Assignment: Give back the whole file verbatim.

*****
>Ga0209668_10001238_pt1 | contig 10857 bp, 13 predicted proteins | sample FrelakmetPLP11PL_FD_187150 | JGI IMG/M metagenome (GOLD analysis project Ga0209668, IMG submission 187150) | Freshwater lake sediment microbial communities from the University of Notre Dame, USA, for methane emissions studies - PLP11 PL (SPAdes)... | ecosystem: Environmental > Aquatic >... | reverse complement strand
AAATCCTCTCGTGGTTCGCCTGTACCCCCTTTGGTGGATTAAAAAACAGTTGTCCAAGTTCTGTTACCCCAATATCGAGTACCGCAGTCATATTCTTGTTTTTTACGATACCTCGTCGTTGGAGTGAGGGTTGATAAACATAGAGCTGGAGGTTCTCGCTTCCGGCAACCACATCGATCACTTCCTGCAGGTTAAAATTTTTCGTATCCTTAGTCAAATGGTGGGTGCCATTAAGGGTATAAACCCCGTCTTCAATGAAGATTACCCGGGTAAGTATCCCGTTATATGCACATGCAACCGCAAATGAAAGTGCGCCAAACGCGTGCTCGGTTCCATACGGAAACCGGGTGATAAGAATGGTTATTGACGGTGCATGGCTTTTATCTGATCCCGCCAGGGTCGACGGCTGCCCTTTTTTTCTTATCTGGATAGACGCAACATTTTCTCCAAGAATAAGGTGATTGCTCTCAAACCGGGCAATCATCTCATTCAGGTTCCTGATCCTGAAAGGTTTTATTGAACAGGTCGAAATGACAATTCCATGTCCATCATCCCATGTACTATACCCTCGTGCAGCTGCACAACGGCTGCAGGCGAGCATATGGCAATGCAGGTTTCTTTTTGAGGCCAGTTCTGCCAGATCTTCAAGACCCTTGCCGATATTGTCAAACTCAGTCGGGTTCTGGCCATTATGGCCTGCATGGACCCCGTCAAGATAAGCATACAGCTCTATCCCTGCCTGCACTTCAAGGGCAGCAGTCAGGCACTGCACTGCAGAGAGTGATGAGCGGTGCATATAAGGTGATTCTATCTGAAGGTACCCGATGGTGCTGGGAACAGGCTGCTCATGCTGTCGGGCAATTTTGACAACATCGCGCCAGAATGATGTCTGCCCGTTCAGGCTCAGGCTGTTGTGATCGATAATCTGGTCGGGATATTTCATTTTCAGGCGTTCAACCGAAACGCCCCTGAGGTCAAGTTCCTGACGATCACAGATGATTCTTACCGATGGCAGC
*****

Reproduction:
>Ga0209668_10001238_pt1 | contig 10857 bp, 13 predicted proteins | sample FrelakmetPLP11PL_FD_187150 | JGI IMG/M metagenome (GOLD analysis project Ga0209668, IMG submission 187150) | Freshwater lake sediment microbial communities from the University of Notre Dame, USA, for methane emissions studies - PLP11 PL (SPAdes)... | ecosystem: Environmental > Aquatic >... | reverse complement strand
AAATCCTCTCGTGGTTCGCCTGTACCCCCTTTGGTGGATTAAAAAACAGTTGTCCAAGTTCTGTTACCCCAATATCGAGTACCGCAGTCATATTCTTGTTTTTTACGATACCTCGTCGTTGGAGTGAGGGTTGATAAACATAGAGCTGGAGGTTCTCGCTTCCGGCAACCACATCGATCACTTCCTGCAGGTTAAAATTTTTCGTATCCTTAGTCAAATGGTGGGTGCCATTAAGGGTATAAACCCCGTCTTCAATGAAGATTACCCGGGTAAGTATCCCGTTATATGCACATGCAACCGCAAATGAAAGTGCGCCAAACGCGTGCTCGGTTCCATACGGAAACCGGGTGATAAGAATGGTTATTGACGGTGCATGGCTTTTATCTGATCCCGCCAGGGTCGACGGCTGCCCTTTTTTTCTTATCTGGATAGACGCAACATTTTCTCCAAGAATAAGGTGATTGCTCTCAAACCGGGCAATCATCTCATTCAGGTTCCTGATCCTGAAAGGTTTTATTGAACAGGTCGAAATGACAATTCCATGTCCATCATCCCATGTACTATACCCTCGTGCAGCTGCACAACGGCTGCAGGCGAGCATATGGCAATGCAGGTTTCTTTTTGAGGCCAGTTCTGCCAGATCTTCAAGACCCTTGCCGATATTGTCAAACTCAGTCGGGTTCTGGCCATTATGGCCTGCATGGACCCCGTCAAGATAAGCATACAGCTCTATCCCTGCCTGCACTTCAAGGGCAGCAGTCAGGCACTGCACTGCAGAGAGTGATGAGCGGTGCATATAAGGTGATTCTATCTGAAGGTACCCGATGGTGCTGGGAACAGGCTGCTCATGCTGTCGGGCAATTTTGACAACATCGCGCCAGAATGATGTCTGCCCGTTCAGGCTCAGGCTGTTGTGATCGATAATCTGGTCGGGATATTTCATTTTCAGGCGTTCAACCGAAACGCCCCTGAGGTCAAGTTCCTGACGATCACAGATGATTCTTACCGATGGCAGC